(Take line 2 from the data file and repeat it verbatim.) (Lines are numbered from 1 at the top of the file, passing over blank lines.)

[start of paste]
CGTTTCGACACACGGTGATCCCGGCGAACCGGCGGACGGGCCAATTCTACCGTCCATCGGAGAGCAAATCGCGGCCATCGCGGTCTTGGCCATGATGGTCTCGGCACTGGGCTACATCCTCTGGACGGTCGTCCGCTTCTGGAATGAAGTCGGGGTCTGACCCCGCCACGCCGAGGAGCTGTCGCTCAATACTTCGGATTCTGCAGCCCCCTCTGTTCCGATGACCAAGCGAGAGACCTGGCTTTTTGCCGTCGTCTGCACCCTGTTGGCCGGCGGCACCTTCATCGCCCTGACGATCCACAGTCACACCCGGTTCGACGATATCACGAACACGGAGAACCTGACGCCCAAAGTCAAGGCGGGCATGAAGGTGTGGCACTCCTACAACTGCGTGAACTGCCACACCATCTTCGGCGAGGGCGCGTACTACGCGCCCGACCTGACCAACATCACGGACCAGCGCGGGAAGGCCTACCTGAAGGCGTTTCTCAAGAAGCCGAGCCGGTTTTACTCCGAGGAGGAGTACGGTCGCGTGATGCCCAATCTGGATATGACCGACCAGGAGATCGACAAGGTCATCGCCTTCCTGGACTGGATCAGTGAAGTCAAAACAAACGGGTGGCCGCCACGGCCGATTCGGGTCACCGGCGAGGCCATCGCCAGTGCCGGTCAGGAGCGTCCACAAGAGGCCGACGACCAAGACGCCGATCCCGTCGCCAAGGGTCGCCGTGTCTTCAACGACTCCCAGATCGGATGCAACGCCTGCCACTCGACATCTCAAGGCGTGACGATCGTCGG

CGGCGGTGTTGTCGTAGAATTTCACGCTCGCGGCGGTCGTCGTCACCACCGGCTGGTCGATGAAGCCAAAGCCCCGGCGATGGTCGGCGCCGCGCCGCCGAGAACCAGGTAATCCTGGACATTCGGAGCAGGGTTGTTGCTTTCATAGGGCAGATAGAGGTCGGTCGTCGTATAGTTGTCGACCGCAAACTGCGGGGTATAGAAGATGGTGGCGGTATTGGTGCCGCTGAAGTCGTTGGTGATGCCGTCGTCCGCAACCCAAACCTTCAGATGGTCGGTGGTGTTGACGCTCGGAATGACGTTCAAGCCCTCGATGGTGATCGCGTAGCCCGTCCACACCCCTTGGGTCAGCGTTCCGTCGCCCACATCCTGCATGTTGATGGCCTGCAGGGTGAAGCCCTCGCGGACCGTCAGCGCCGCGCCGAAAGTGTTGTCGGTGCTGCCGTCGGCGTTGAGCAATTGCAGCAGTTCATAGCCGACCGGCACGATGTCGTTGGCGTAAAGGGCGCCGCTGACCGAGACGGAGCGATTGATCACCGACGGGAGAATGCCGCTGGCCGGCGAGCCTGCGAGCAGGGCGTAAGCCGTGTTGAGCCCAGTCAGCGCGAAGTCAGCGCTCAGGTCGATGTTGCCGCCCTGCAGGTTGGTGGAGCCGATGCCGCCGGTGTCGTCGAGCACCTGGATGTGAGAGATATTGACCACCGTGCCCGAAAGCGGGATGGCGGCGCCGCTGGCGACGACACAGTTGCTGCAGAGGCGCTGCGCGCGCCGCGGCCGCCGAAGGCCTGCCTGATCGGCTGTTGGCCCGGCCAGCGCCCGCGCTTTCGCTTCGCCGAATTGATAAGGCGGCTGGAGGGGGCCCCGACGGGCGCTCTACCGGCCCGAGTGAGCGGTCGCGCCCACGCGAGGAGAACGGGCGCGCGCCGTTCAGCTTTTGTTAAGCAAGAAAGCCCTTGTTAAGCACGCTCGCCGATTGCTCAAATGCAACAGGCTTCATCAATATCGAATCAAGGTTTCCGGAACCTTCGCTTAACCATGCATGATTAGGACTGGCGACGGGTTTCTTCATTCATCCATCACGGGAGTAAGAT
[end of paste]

CGGCGGTGTTGTCGTAGAATTTCACGCTCGCGGCGGTCGTCGTCACCACCGGCTGGTCGATGAAGCCAAAGCCCCGGCGATGGTCGGCGCCGCGCCGCCGAGAACCAGGTAATCCTGGACATTCGGAGCAGGGTTGTTGCTTTCATAGGGCAGATAGAGGTCGGTCGTCGTATAGTTGTCGACCGCAAACTGCGGGGTATAGAAGATGGTGGCGGTATTGGTGCCGCTGAAGTCGTTGGTGATGCCGTCGTCCGCAACCCAAACCTTCAGATGGTCGGTGGTGTTGACGCTCGGAATGACGTTCAAGCCCTCGATGGTGATCGCGTAGCCCGTCCACACCCCTTGGGTCAGCGTTCCGTCGCCCACATCCTGCATGTTGATGGCCTGCAGGGTGAAGCCCTCGCGGACCGTCAGCGCCGCGCCGAAAGTGTTGTCGGTGCTGCCGTCGGCGTTGAGCAATTGCAGCAGTTCATAGCCGACCGGCACGATGTCGTTGGCGTAAAGGGCGCCGCTGACCGAGACGGAGCGATTGATCACCGACGGGAGAATGCCGCTGGCCGGCGAGCCTGCGAGCAGGGCGTAAGCCGTGTTGAGCCCAGTCAGCGCGAAGTCAGCGCTCAGGTCGATGTTGCCGCCCTGCAGGTTGGTGGAGCCGATGCCGCCGGTGTCGTCGAGCACCTGGATGTGAGAGATATTGACCACCGTGCCCGAAAGCGGGATGGCGGCGCCGCTGGCGACGACACAGTTGCTGCAGAGGCGCTGCGCGCGCCGCGGCCGCCGAAGGCCTGCCTGATCGGCTGTTGGCCCGGCCAGCGCCCGCGCTTTCGCTTCGCCGAATTGATAAGGCGGCTGGAGGGGGCCCCGACGGGCGCTCTACCGGCCCGAGTGAGCGGTCGCGCCCACGCGAGGAGAACGGGCGCGCGCCGTTCAGCTTTTGTTAAGCAAGAAAGCCCTTGTTAAGCACGCTCGCCGATTGCTCAAATGCAACAGGCTTCATCAATATCGAATCAAGGTTTCCGGAACCTTCGCTTAACCATGCATGATTAGGACTGGCGACGGGTTTCTTCATTCATCCATCACGGGAGTAAGAT